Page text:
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Authors: John Grisham

Witness to a Trial

BOOK: Witness to a Trial
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JOHN GRISHAM

John Grisham is the author of twenty-eight novels, one work of nonfiction, a collection of stories, and six novels for young readers.

www.jgrisham.com

www.facebook.com/​JohnGrisham

ALSO
BY
JOHN
GRISHAM

A Time to Kill

The Firm

The Pelican Brief

The Client

The Chamber

The Rainmaker

The Runaway Jury

The Partner

The Street Lawyer

The Testament

The Brethren

A Painted House

Skipping Christmas

The Summons

The King of Torts

Bleachers

The Last Juror

The Broker

The Innocent Man

Playing for Pizza

The Appeal

The Associate

Ford County

The Confession

The Litigators

Calico Joe

The Racketeer

Sycamore Row

Gray Mountain

Rogue Lawyer

The Theodore Boone Books

Theodore Boone: Kid Lawyer

Theodore Boone: The Abduction

Theodore Boone: The Accused

Theodore Boone: The Activist

Theodore Boone: The Fugitive

Theodore Boone: The Scandal

This is a work of fiction. Names, characters, places, and incidents either are the product of the author's imagination or are used fictitiously. Any resemblance to actual persons, living or dead, events, or locales is entirely coincidental.

Copyright © 2016 by Belfry Holdings, Inc.

All rights reserved. Published in the United States by Doubleday, a division of Penguin Random House LLC, New York, and in Canada by Random House of Canada, a division of Penguin Random House of Canada Limited, Toronto.

www.doubleday.com

DOUBLEDAY
and the portrayal of an anchor with a dolphin are registered trademarks of Penguin Random House LLC.

Library of Congress Cataloging-in-Publication Data is on file with the Library of Congress.

Ebook ISBN 9780385542579

Cover design by John Fontana

Cover photograph © Robert D. Strovers

v4.1

ep

1

The first witness called by the State of Florida was Clive Pickett, the rather rustic sheriff of Brunswick County, a sparsely populated corner of the Panhandle. Sheriff Pickett took the stand in full uniform and swore to tell the truth. It was his job to describe the crime scene and tell the jury what they had found.

What they had found were two dead bodies, a man and a woman, both naked and both with two shots to the head. They were in her bedroom and apparently had been caught in the act. She was married to someone else, as was he. At some time between 2:00 and 3:00 p.m. on January 17, 1995, the defendant, sitting right over there at the defense table, had allegedly barged in and found them. He was married to the woman and knew the man well.

The first large color photo, State's Exhibit No. 1, was an exterior shot of the house, an old wood-framed dwelling located on Tinley Road, about two miles from the Tappacola reservation and thus not on tribal land but in the county and under Pickett's jurisdiction. The sheriff explained that there were no signs of forced entry into the house. The 1984 model Ford truck sitting in the driveway belonged to the deceased gentleman, one Son Razko.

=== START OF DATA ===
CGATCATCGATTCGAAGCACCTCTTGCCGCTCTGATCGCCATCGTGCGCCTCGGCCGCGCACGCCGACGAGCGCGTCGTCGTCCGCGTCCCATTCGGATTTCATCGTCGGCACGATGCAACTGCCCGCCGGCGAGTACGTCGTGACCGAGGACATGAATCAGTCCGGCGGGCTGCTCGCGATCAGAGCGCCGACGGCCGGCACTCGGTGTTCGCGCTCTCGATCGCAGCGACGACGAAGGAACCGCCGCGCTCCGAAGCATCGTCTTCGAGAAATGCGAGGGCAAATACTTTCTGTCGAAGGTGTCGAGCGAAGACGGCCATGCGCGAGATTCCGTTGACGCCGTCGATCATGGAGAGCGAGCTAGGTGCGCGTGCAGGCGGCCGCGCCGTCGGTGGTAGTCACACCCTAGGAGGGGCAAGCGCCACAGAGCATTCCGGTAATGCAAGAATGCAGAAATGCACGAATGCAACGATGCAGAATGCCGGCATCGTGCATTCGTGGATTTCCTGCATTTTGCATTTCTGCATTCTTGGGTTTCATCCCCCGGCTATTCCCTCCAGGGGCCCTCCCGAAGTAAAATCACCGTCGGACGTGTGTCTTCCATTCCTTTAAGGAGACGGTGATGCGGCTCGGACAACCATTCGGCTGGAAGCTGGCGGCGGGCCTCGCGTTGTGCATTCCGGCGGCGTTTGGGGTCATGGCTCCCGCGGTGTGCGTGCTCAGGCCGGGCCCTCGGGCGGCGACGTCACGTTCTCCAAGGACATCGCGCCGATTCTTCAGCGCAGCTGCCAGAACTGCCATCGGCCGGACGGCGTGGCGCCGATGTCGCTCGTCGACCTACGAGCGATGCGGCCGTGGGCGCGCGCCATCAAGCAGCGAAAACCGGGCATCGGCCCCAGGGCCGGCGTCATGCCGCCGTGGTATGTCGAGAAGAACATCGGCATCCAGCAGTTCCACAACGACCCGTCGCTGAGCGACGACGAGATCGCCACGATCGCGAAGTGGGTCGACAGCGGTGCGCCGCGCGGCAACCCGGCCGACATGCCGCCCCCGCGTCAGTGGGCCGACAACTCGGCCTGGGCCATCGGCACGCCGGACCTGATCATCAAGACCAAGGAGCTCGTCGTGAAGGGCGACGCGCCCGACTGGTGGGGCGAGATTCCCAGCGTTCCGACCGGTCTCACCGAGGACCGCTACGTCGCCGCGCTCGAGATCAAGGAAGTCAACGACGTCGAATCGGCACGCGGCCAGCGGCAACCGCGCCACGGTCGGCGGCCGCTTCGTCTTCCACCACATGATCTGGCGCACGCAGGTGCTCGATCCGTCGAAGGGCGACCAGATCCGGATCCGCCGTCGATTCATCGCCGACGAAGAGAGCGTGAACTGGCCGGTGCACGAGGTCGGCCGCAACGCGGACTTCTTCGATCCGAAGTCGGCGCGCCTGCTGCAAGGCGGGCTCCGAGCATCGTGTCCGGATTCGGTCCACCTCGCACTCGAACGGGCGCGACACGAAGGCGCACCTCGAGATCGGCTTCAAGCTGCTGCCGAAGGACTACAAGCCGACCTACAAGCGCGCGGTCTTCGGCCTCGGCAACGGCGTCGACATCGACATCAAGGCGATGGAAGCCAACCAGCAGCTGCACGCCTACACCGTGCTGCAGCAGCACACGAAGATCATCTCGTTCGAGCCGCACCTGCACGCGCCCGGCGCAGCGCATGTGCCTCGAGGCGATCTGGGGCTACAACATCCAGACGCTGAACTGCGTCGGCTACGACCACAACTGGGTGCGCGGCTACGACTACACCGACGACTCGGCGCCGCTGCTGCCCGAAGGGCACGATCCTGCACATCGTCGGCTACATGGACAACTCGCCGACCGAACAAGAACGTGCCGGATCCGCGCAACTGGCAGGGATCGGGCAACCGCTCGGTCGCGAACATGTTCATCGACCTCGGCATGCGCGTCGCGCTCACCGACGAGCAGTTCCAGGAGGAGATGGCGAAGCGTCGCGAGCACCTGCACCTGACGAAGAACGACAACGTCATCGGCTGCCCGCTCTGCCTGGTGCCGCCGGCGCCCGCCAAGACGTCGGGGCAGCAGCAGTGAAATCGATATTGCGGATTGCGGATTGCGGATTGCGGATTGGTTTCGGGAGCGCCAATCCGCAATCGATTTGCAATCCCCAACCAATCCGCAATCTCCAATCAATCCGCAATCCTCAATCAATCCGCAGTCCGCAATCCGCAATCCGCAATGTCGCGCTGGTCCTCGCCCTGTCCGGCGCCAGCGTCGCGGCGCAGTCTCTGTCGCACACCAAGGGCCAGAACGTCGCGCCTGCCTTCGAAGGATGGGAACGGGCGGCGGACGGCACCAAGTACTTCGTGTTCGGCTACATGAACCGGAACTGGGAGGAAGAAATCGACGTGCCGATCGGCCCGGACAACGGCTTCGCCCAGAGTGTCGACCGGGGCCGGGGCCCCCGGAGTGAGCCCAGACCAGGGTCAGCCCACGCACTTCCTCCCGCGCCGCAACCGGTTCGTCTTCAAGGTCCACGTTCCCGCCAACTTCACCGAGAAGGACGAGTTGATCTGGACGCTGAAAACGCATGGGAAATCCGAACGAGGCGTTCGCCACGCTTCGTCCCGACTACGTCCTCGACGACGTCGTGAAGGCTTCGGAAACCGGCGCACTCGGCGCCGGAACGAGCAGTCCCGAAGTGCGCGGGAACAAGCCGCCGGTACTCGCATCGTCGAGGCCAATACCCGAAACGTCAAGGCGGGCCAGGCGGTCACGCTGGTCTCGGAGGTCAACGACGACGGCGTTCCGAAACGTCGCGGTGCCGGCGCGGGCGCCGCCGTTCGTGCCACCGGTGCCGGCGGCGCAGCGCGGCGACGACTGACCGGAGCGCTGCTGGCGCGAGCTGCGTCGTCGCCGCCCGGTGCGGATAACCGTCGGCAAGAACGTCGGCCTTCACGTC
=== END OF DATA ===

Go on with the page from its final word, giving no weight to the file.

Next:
The second photo, No. 2, showed the woman lying across the bed, on her back, her head and shoulders surrounded by blood that had drenched the white sheets. As always, the defense lawyer had objected to the photo on the usual grounds of its being inflammatory, prejudicial, and so on, but his objections had been overruled. The crime-scene photos, regardless of how grisly, were always admitted. The jurors eagerly passed the second one around even as they gaped at it in horror, some looking away, unable to focus on what they were holding. Same for the third photo, Exhibit No. 3, one of the man sprawled on the floor in his own blood. The next two photos, Exhibits 4 and 5, were of the bedroom and the bodies but from different angles. By the time the photos made the rounds in the jury box, the jurors were glaring at the defendant as if they couldn't wait to dispense the justice he deserved.

A large diagram was placed on a tripod near the jury box, and the prosecutor walked the sheriff through the layout of the house, the two acres around it, Tinley Road, and the tribal land nearby. He stressed the remoteness of the crime scene. The nearest house was three hundred yards away and not visible from the driveway.

With the stage carefully set, the prosecutor yielded the witness. Cross-examination produced nothing new and lasted only a few minutes. Sheriff Pickett was excused and, since he would not be called again, allowed to remain in the courtroom.

—

The Defendant.
His name was Junior Mace, a full-blooded Tappacola Indian, age thirty-seven, father of three, and husband of Eileen, the woman he was accused of killing. Until he was arrested, he had driven a truck and delivered propane for a company out of Moreville. The job paid barely enough to keep his family afloat. He and Eileen had a small mortgage on an old house, one they had bought from her parents before they died. Because he had no money, he was forced to settle for a court-appointed lawyer.

Junior was a big man, over six feet, and lean, with long dark hair that fell to his collar. The fifteen months he'd spent in jail awaiting this trial had not lightened his dark skin. For his trial he wore the same outfit every day—faded jeans and boots and a brown leather shirt with beads around both wrists. He sat straight and proud, absorbing every word without flinching, though he wanted to scream his innocence.

2